The extremely active existence we lead does not leave us leisure to devote the necessary care to the upkeep of our bodies. Auguste Escoffier, Ma Cuisine The sun glared off the shop windows, the wind blew fine sand which stung the eyes. It was both chilly and sunny, a thoroughly uncomfortable combination only found in the less successful ski slopes and in Fitzroy Street, St. Kilda on this particular day in 1928. The Hon. Phryne Fisher blinked, wiped her eyes, wished she had brought sun goggles and wrapped her sables more closely about her thin frame. With her fur coat, fur hat and Russian leather boots she looked like one of the smaller members of the Tsar’s guard who was about to lose his temper with a serf and resort to knouts. She was cold, cross, half-blinded by the wind and just about to decide that she had chosen the wrong day or possibly planet for trying to understand St. Kilda’s street numbering system when she simultaneously found Café Anatole and a well-dressed male body left it, mainly through the window. Phryne stood back courteously to allow the man to complete his swallow dive. He hit the pavement with a thud and lay still. Phryne was mentally balancing (1) the duty of every human to go to another’s aid when they have been thrown through windows and (2) the danger of getting blood on her sinfully lavish and exceptionally expensive sables when the prostrate one rolled over, groaned a fair bit, then scrambled to his feet and stumbled away. This solved her problem. And Café Anatole might easily prove more interesting than she had been led to believe. Bits of lettered glass crunched under her stacked leather heels as she opened the door and went in. The letter had arrived the day before. Written in flawless, formal French, it had invited her to a special lunch at Café Anatole. It had been sent by Anatole Bertrand himself. Phryne had heard that his cuisine was remarkable and since the dis- tance was not great, she had walked from her own house on the Esplanade. A moment before she had been regretting the journey. Now, as a heavenly aroma stole over her senses, she would have walked twice as far, over a lot more than broken glass. The scent took her straight back to Paris in 1918. Onion soup. Real French onion soup, made with cognac, with real gruyère cheese melted onto real baguette. As the slim, good-looking person in an apron tripped forward to greet her, she gave him a blissful smile which knocked him back on his heels. ‘Miss Fisher,’ she said. ‘Mam’selle does us great honour,’ said the waiter, taking her hat and coat. He saw a small woman with black hair cut in a cap, pale skin, bright green eyes and the most beautiful smile. He sagged slightly under the weight of the coat, hung it carefully behind the bar, and conducted Phryne to a table set for one at the back of the café. ‘The chef will be very sorry that such a scene greeted such a charming lady,’ he said. Phryne waved a hand. ‘Bring me a pastis,’ she said, ‘and we will say no more about it. Are other guests expected?’ ‘No, mam’selle, just yourself,’ the waiter told her, beckoning to the girl behind the bar. Two men were already outside, fixing a tarpaulin over the broken window. In the kitchen, someone was roaring. Phryne recognised the voice of the bull chef in rut and nodded to the waiter that he could go. He grinned at her and fled. The drink came in a moment and Phryne sat sipping and considering Café Anatole. It was as though some gourmet whirl- wind had picked up a Parisian bistro and, tired by the journey to the Antipodes, dropped it carelessly in St. Kilda, just before it ran out of land. There was the zinc counter with a saucy girl leaning on it. There was the row of stools for the passing trade. There was the mirror and in front of it an array of bottles, from Chartreuse to Armagnac. There were the little tables, each covered with a white cloth and over it white butcher’s paper. There were the wrought iron chairs. There was the group of artists drawing on the paper and arguing about Modernism. There was a group of respectable bourgeois, a little affronted by the brouhaha, settling back to their lunch; a meal, it is well known, which must be eaten with a knife and fork. Everyone in the café was speaking French. She might be back in Montparnasse at Au Chien Qui Fume, talking to the trousered girls from the Latin Quarter, drinking pastis and smoking Gauloises. She sniffed. Someone was smoking Gauloises. And someone else was shortly about to provide her with soupe à l’oignon, or something else concocted by a master chef. Bliss. Phryne settled down to enjoy herself. She wasn’t even beginning to be bored when the waiter brought her quenelles of pheasant in a delicate broth and poured her a glass of fragrant white wine. ‘Is the chef not dining with me?’ she asked in surprise. ‘Desolated, mam’selle,’ said the waiter. ‘An emergency in the kitchen. He will join you for coffee.’ Phryne shrugged. The quenelles, little spoon shaped rissoles poached in broth, were superb. Presently, the waiter brought her poulet royale with French beans and poured her a glass of white wine. She ate slowly. Each mouthful burst upon the taste-buds with fresh savour—tarragon, perhaps, or was it parsley? She heard a shout of despair from the kitchen, and a cry of ‘Plus de crème!’ Sauce must have curdled, she thought. The remedy for anything short of an outbreak of cholera in a French kitchen was ‘Add more cream!’ Finally the waiter brought Phryne a tiny vanilla soufflé, a glass of cognac, a cup of coffee and M’sieur Anatole. He was of the thin, stringy and miserable class of chef, weighing in at perhaps ten stone in a wet army greatcoat. His hair, far too glossy and black to be natural, was slicked back from a forehead wrinkled with years of concocting sauces béchamel, royale, crème and suprême. His eyes, of a pale grey, had been blasted by the heat from too many ovens and his hands had constructed far too many roux, garnitures and hors d’oeuvres. Phryne rather preferred the fat, red-cheeked and jolly form of chef, but her excellent lunch had given her an attack of goodwill to all men, even one who resembled a shabby vulture who had just missed out on the last beakful of dead wildebeest. She held out her hand and M’sieur Anatole kissed it. ‘Thank you for my delightful lunch,’ she said. ‘The quenelles were superb. The poulet royale could have been served to royalty, and your soufflé melted in the mouth.’ Phryne believed in the specific compliment. The vulture face softened. ‘It is my pleasure,’ he said, ‘to please such a beautiful lady. Jean-Paul,’ he ordered, ‘another cognac.’ The waiter, who had clearly graduated magna cum laude from Cheeky French Waiter School, made a face which suggested that a chef who had dinners to cook ought not to be glugging down cognac at lunch, but he slapped down another glass and the bottle of cognac. He then flounced away, turning an ostentatious back. ‘He is my sister’s son,’ said M’sieur Anatole. Phryne nodded. French cafés were usually family affairs. She wondered what had brought such an obvious Parisian so far from the centre of all civilisation and culture—Paris—and decided not to ask. Besides, she had still to ascertain why she had been invited to lunch. ‘We have an acquaintance in common, mam’selle,’ said the chef. ‘M’sieur le Comte d’Aguillon.’ ‘Ah, yes,’ said Phryne. Count d’Aguillon was an aged, exceptionally respectable member of the Alliance Française. Phryne had met him when helping to find the Spanish Ambassador’s son’s kitten. She had beguiled an hour discussing…now what was it? Modern art? Matisse? Something artistic. ‘It was to him that I confided my problem, and he suggested that, for such a delicate matter…’ ‘That a feminine touch might be useful?’ asked Phryne. ‘Precisely.’ People were concluding their lunch and getting up. Jean-Paul rushed to the door to bow the clientele out. The chef leaned forward. Phryne could hardly hear him and she was unused to speaking this much French. She strained to hear. ‘I came here from Paris after the war. It was hard then for a cook, though we rose to the challenge. Nothing to cook! No ingredients! It is said that during the siege of Paris the great Escoffier cooked elephant and even sea-lion as the animals in the zoo were killed. I would have welcomed a sea-lion entrecôte! Grey, sad city, my Paris after the war, and a ruined countryside. And my only son, lost. So I came here, as far as I could get from war. A barbarous country, but strangely innocent. In time the rest of my family followed me. My sister Berthe and her sons and my cousins Louis and Henri.’ M’sieur Anatole swallowed his cognac in one gulp and poured another. Phryne murmured encouragement. Close to the chef, she could smell such a cocktail of scents, spices and herbs, which had obviously soaked into his very bones, that she was afraid she might sneeze. ‘All went well. My little café has been successful with the French people here and with such of the Australians who appreciate fine food. We live well. My cousins found themselves Australian wives—they work hard, those Australian girls! That is my cousin Henri’s wife behind the counter. A jolly girl, eh?’ ‘Very jolly,’ agreed Phryne, wondering where this was leading and what, if any, connection this had to the gentleman who had exited so abruptly. The dark-haired young woman behind the counter caught Phryne’s eye, winked, and hitched up her considerable bosom. The chef sighed. ‘Such breasts! They are fortunate men.’ ‘M’sieur Anatole,’ said Phryne gently, putting one hand on the white sleeve, ‘what is this delicate matter? You may confide in me.’ ‘It began three months ago,’ said the chef, looking more like a dispirited vulture than ever. Even his moustache drooped. ‘Three men. They came to demand that I pay them, or some accident would happen to my café. Such things are common in the milieu, are they not? But this is not Paris. I was outraged and bade them begone.’ ‘And then,’ Phryne guessed, trying to hurry the conversation along, ‘accidents began to happen.’ ‘Yes. A fire was started in one of the rubbish bins. Jean-Paul found it and put it out before it spread. Then a brick through the window. Then—and this is where I became concerned—a whole block of butter was ruined with paint thinner. In my own kitchen! Someone must have come in to the kitchen when the door was open and…well. I called a council. We sat in here after the café was closed; Jean-Paul and Jean-Jacques, my sister’s sons, my sister Berthe, my cousins and their wives. What were we to do? The criminals were not asking very much, we could afford to pay it, and that might preserve us from further sabotage. But they were all against this. So we bade them begone. There was peace for a week, then they came back today and we rejected their offer again.’ ‘Rather forcefully?’ asked Phryne. ‘And through the window?’ ‘Yes,’ said M’sieur Anatole, gulping another cognac. ‘Henri was enraged and he is very strong. Now there will be revenge.’ ‘Why on earth don’t you go to the police?’ asked Phryne. ‘If we do that,’ said the chef, ‘they might kill us.’ ‘This is Australia,’ said Phryne. ‘We don’t do things like that here.’ The chef shrugged. Jean-Paul slammed a pointed cup of coffee down in front of the patron and removed the bottle. This time his flounce would have registered about six on the Richter scale. ‘Well, I suppose if you hire a few heavies and make sure that your café is always occupied, you might be all right,’ said Phryne. ‘But what has this got to do with me? Standover men are resistant to the feminine touch, patron.’ ‘Oh, no, mam’selle, no, that is not the problem I am asking you to give your consideration to,’ said M’sieur Anatole, shocked. ‘No. It is a matter of a lady.’ ‘A lady,’ said Phryne. ‘After my wife died, I did not wish to marry again. She was a saint, my Marie. But as the years go on, a man becomes lonely. I have a friend here, the first Australian friend I made. A man of taste and wealth, though no culture. His daughter seemed perfect. I discussed it with my family. They had objections. I overcame them. Then I discussed it with him. He was agreeable. Then…’ ‘Did you think of discussing it with the lady? She must have reached the age of discretion,’ said Phryne. ‘But no, I did not have a chance. The family agreed. The father agreed. I agreed. But the young lady…’ ‘The young lady?’ ‘Has disappeared,’ said M’sieur Anatole, and burst into tears.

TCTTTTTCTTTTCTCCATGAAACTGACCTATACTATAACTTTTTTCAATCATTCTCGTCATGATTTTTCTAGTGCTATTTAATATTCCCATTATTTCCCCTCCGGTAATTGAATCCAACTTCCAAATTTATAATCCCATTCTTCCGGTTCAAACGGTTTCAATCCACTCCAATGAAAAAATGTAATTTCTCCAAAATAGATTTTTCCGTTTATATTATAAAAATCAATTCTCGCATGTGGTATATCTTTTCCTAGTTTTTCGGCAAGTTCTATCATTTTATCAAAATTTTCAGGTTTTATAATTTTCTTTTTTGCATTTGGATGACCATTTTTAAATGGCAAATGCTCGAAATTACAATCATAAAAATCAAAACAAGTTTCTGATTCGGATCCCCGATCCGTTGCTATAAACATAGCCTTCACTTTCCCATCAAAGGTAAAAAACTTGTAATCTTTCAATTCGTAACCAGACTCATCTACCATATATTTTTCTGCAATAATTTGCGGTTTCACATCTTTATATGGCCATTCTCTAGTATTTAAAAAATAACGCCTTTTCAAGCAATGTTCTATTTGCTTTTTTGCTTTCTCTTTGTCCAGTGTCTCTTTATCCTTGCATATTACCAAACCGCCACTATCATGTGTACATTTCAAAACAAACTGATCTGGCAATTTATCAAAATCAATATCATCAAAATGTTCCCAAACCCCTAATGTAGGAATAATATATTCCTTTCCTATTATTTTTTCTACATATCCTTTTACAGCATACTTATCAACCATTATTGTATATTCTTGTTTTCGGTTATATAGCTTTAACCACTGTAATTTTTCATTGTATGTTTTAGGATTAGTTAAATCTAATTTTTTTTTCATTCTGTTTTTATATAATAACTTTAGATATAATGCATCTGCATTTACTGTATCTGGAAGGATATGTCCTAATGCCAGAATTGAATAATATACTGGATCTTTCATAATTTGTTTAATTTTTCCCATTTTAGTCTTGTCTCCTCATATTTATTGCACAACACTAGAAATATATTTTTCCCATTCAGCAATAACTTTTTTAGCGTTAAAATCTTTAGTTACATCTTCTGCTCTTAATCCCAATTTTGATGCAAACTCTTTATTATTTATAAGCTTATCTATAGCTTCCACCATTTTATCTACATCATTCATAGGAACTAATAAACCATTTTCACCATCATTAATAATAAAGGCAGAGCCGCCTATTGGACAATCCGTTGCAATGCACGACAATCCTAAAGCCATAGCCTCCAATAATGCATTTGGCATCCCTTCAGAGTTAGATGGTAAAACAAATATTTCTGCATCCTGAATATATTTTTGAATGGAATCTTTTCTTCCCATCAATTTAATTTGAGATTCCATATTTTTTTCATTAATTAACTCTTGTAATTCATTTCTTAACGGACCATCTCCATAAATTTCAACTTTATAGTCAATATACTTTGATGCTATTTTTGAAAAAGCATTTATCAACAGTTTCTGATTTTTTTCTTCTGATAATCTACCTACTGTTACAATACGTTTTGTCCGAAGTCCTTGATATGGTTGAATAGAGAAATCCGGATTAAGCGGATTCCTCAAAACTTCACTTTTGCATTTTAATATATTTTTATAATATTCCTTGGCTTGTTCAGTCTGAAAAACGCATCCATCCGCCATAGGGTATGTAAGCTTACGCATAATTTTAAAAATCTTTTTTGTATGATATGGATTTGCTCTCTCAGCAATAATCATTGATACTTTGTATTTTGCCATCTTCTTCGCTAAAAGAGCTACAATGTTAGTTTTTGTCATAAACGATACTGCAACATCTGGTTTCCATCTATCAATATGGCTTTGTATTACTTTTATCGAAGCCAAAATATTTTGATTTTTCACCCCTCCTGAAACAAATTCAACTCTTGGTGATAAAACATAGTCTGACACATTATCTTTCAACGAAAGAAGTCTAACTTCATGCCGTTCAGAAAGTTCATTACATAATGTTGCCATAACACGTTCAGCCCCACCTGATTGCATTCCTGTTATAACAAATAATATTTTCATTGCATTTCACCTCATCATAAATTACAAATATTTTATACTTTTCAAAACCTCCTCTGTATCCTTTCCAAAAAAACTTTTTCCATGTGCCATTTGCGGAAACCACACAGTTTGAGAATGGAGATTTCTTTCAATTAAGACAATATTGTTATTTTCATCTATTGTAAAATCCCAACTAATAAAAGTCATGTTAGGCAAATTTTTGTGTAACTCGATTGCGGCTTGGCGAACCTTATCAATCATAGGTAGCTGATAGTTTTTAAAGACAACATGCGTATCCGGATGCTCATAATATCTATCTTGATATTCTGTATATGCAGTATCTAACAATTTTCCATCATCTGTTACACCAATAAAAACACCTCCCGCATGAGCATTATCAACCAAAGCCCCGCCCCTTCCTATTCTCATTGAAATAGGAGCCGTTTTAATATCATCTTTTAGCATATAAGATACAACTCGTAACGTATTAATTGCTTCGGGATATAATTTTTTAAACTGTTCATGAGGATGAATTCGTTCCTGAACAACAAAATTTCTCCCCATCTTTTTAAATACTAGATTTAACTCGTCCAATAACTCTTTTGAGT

# # #
Phryne walked back to her own house in possession of all available information about Elizabeth Chambers and her father, company director and racing identity Hector Chambers, a slight headache incurred from drinking two glasses of wine and a glass of cognac at lunch, and considerable bemusement. She could not forget the picture of poor M’sieur Anatole weeping into his moustache under the scornful gaze of Jean-Paul, who had taken him back into the kitchen to mop him up. It was all very sad. She wondered how Elizabeth Chambers, aged eighteen, had felt about being married off to an elderly Frenchman who dyed his hair. If the girl had fled to Cairns, it was explicable. And which collection of standover men was targeting Café Anatole? Detective Inspector Jack Robinson, her old friend, would know, but she did not feel she could approach him yet. Perhaps Anatole’s family could defend their own café without police help. Phryne walked briskly up her own path and was admitted by her own housekeeper, Mrs. Butler. She seemed agitated. ‘Oh, Miss Phryne, I’m so glad you’re back. Mr. Bert and Mr. Cec have brought a friend of theirs to see you.’ ‘Just what I need,’ muttered Phryne ungraciously. She shucked the coat and hat and went into the parlour. There she saw a bright fire, the short dark Bert and the tall blond Cec, wharfies and taxi drivers for hire, and a sad man holding his hat in his hands. He seemed intent on tearing off the brim. ‘We got a problem,’ said Bert. ‘Too right,’ echoed Cec. ‘Then let’s sit down. Mrs. Butler will bring us some tea, and you can tell me all about it,’ said Phryne, as politely as she could manage. She could not take off her boots without her maid Dot and a shoehorn, and her feet were hurting. Bert put the sad man into a chair. He had still not raised his eyes from his hat. ‘This is our old mate Johnnie Bedlow. Been with us through Gallipoli and then bloody Pozières,’ said Bert, not even apologising for swearing in a lady’s parlour. He was clearly upset. So, probably, was Cec, but it was always hard to tell with Cec, who preserved the imperturbability of a granite statue in his ordinary dealings with life. Johnnie Bedlow was still mauling his unfortunate hat. ‘Hello,’ said Phryne. ‘I’m Phryne Fisher.’ Johnnie Bedlow raised his eyes for a moment, murmured something, and looked away again. ‘There was five of ’em,’ said Bert. ‘Old mates. Old diggers. Seven with me and Cec. We get together every year about this time to have a yarn and a few drinks.’ ‘Yes,’ said Phryne. What was making Bert so furious? ‘Two of ’em are dead,’ said Bert. ‘Yes,’ said Phryne, encouragingly. ‘And there’s something wrong with the way they died. Come on, Johnnie. You tell the lady.’ ‘First there was Maccie. He’d gone out to one of them soldier settler schemes. Growing oranges up on the Murray. Found drowned in an irrigation ditch. Coroner said he was drunk. But what about them black bruises on his shoulder blades? What about them, eh? And Maccie never drank much.’ ‘Too right,’ said Cec. Johnnie Bedlow, once launched on his topic, was shaking with fury, red-faced. The hat tore under his fingers and his voice was loud and ragged. ‘Then there was Conger. Supposed to have been fixing his van and it fell on him. But there was nothing wrong with the jack. No one tested it for fingerprints. No one wondered why he ought to be fixing his van in the dark. Inquest said “accident”. Accident? Hah!’ ‘You think that someone’s been killing your old mates?’ said Phryne. ‘Why would they do that?’ ‘I’d think it might be a coincidence,’ said Bert, ‘but for the car which knocked old Johnnie right off the pavement and into your front fence. We got a murderer, all right—and you’re going to find out who it is. And then,’ he added through gritted teeth, ‘I’m gonna talk to him about it.’ ‘Too right,’ said Cec. ‘Oh,’ said Phryne.